"The inspector suddenly stopped his steps and rose his right hand lightly. He started with "Ah, one more thing please" and I became worried whether inspector Soshigaya wasn't about to give me a story about his wife. There are probably many police inspectors who pretend to be Columbo"
If you'd be visiting this blog for the first time, you'd almost think I only discuss translated novels! You might also be tempted to think that I am a very active blogger, while in reality I wrote most posts of this week in one day. Heh.
Uchida Yasuo is best known for his travel mystery series starrring Asami Mitsuhiko, an investigative freelance writer for a travel magazine. He travels across Japan writing articles on local legends and history of popular tourist spots, but he always ends up caught in some kind of murder case. The Asami Mitsuhiko stories are thus a strange mix between travel guide, history books and detective novels and quite interesting if you are into that. The detective plots are usually not very complex, but entertaining enough.
Uchida's The Togakushi Legend Murders (Original title: Togakushi Densetsu Satsujin Jiken) is not part of the Asami Mitsuhiko series however, but of the Inspector Takemura Iwao series. Takemura is known as the 'Columbo of Shinano' (because he keeps wearing the same coat) and considered the sharpest inspector of the Nagano Prefectural police. This time, he is placed in charge of the investigation of a murder commited in the town of Togakushi. The victim was the influential businessman Takeda, who was found poisoned in an area commonly known as the poison plains. Togakushi apparently was the setting of the legend of Taira no Koremochi slaying the demoness Momiji, who was planning to poison him. What bothers Takemura is the fact the murderer bothered to poison Takeda and drag the body all the way to the poison plains. Has someone taken up the role of the murdering demoness Momiji herself?
Having read several translations in a row now, it became clear quite quickly how odd this translation feels. It just doesn't feel right. It is a bit stilted and several editorial / translator's choices to render the Japanese and cultural references felt very unnatural. I do admit that part of the problem lies with Uchida's own writing style, which has a tendency to turn out very dry and pragmatic. It does fit the police procedural format of this story, but on the other hand, it does make the fact that someone is mimicking murders according to the Momiji legend a little less scary. The Asami Mitsuhiko novels actually feel quite different, with a distinct lighthearted, humorous tone to them (especially when low-ranking policemen who suspect Mitsuhiko of murder find out who his brother is). The Asami Mitsuhiko novels also seem more to be more focused on legends, providing more background information. For this release, I find it a bit disappointing no maps were provided. While probably not included in the original Japanese release, maps and a bit more background information (in footnotes?) would also have been welcome to convey the feeling of the area.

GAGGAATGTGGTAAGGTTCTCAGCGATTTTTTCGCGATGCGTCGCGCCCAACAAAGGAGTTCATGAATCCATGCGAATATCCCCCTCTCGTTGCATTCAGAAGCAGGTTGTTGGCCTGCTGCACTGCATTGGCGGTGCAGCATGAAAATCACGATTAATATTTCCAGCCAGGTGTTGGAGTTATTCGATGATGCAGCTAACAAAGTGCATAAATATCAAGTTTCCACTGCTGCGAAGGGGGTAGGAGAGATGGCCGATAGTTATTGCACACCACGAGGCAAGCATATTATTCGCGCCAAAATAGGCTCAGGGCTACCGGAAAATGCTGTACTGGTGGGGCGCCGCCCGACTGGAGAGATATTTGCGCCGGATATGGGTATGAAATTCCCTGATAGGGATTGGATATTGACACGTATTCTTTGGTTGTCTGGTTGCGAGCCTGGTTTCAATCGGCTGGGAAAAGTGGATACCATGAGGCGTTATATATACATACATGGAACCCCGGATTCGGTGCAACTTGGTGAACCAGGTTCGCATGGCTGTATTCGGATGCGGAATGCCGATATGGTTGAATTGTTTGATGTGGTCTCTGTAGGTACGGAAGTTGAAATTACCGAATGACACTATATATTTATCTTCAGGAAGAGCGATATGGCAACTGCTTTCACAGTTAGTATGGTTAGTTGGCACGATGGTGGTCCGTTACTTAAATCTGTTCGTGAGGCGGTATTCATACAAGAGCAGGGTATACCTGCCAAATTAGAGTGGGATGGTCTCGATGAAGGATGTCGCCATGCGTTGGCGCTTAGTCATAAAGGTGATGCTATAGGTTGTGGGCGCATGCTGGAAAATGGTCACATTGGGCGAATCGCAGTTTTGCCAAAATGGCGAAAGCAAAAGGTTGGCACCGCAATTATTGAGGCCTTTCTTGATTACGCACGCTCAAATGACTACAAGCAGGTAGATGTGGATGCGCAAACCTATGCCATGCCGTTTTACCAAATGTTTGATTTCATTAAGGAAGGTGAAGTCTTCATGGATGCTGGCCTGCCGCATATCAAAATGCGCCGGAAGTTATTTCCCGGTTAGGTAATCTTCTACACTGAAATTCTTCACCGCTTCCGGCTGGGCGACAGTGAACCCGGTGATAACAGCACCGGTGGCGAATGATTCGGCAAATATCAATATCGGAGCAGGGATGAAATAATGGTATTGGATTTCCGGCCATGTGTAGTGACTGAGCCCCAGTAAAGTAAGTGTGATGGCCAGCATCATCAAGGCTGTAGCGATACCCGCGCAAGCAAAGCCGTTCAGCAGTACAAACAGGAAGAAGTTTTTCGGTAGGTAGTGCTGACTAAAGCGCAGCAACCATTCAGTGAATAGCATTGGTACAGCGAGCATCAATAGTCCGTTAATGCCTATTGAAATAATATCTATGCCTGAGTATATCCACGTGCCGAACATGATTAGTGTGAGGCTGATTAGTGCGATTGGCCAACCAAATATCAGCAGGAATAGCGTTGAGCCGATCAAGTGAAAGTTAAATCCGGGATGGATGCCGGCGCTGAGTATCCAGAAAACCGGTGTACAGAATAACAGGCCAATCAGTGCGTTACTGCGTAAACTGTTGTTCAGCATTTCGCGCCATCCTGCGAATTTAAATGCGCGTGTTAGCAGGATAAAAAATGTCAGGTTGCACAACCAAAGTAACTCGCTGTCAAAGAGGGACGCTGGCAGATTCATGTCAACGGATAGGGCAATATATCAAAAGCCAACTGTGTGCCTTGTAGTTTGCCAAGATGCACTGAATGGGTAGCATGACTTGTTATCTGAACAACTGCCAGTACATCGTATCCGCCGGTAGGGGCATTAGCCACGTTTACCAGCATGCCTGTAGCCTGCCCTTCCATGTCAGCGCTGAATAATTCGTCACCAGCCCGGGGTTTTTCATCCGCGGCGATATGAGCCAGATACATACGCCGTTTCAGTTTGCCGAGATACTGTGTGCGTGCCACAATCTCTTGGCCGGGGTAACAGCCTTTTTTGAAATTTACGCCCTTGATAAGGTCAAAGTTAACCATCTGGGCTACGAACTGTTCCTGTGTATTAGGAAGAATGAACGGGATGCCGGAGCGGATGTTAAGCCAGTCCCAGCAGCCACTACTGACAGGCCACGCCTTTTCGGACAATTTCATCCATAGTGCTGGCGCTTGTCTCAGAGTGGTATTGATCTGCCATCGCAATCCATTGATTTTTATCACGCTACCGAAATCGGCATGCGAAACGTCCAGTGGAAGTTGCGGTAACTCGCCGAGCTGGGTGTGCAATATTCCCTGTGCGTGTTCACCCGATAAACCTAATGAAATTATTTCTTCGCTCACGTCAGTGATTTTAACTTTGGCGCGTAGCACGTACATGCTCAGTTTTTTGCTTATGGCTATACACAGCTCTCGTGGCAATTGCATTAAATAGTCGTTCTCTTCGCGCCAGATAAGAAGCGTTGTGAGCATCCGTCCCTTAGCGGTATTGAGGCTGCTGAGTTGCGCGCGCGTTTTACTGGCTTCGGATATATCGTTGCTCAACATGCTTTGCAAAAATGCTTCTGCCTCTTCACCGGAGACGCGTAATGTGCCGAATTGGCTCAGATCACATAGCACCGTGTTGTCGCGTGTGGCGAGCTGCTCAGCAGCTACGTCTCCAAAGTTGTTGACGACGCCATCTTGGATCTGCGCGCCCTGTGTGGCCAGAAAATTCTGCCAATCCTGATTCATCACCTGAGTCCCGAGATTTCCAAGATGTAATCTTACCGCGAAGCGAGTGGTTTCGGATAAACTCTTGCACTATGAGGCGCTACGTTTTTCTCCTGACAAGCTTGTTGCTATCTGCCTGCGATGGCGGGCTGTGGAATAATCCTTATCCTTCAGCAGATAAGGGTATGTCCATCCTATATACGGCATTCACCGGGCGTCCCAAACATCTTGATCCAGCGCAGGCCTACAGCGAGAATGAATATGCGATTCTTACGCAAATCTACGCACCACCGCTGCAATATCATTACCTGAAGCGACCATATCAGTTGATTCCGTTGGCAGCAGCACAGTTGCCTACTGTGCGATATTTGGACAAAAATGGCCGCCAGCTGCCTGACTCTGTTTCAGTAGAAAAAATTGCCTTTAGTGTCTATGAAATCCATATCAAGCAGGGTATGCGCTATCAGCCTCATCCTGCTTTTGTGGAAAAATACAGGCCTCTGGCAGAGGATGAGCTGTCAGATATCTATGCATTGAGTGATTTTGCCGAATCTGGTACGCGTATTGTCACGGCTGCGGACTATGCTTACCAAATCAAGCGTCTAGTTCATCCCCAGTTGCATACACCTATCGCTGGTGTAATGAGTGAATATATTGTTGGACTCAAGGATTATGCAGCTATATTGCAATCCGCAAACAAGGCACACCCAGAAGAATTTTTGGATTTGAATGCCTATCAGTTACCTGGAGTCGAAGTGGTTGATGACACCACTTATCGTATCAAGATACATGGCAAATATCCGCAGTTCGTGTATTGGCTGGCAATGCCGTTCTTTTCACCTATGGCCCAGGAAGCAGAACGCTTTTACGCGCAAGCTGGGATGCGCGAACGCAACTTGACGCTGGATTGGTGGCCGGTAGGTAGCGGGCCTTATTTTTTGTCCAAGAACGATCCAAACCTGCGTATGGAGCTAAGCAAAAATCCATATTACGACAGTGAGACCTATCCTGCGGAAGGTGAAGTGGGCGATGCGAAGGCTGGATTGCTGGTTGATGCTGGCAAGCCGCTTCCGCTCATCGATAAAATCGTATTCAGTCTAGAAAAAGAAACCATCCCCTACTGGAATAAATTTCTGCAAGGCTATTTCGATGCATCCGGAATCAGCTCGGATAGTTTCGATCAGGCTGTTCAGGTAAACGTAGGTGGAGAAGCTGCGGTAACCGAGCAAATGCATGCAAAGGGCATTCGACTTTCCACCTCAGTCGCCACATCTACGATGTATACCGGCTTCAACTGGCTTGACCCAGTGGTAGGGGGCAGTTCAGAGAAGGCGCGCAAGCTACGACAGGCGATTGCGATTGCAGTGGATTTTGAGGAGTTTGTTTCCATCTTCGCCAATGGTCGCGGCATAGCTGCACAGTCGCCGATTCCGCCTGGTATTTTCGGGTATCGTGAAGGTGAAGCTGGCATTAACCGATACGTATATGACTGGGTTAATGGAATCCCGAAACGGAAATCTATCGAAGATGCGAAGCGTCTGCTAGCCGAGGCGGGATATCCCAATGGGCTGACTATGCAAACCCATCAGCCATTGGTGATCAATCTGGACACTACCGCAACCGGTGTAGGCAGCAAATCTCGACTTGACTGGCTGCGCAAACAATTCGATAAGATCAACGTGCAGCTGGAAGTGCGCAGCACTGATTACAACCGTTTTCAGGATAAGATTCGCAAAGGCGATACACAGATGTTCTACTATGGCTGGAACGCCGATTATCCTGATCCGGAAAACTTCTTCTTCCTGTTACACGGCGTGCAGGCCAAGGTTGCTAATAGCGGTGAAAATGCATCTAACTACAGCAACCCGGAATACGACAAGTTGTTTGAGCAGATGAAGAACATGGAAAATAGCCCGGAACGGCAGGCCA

The mystery itself is not very exciting and it is almost like the investigation of the police (Takemura) was not even needed for this story. There are few suspects and the story develops at the murderer's pace until Uchida thinks it is time for the novel to end. And he does it with a rather forceful conclusion. It is not really satisfactory. Which is not to say that this is a bad novel, it just has some moments that make you think that it will be better, only to reveal that it is really nothing more than an average mystery. Which, in a way, is even more disappointing.
Which is pretty much all I have on this book. It is really just a 'meh' book and you are not missing out on anything if you choose to ignore it, but it is not a bad way to kill some time either.
Oh, and I have to admit that I find the Hannya mask on the cover truly horrifying and I always make sure it doesn't face me when I return it to the
Original Japanese title(s): 内田康夫『 戸隠伝説殺人事件』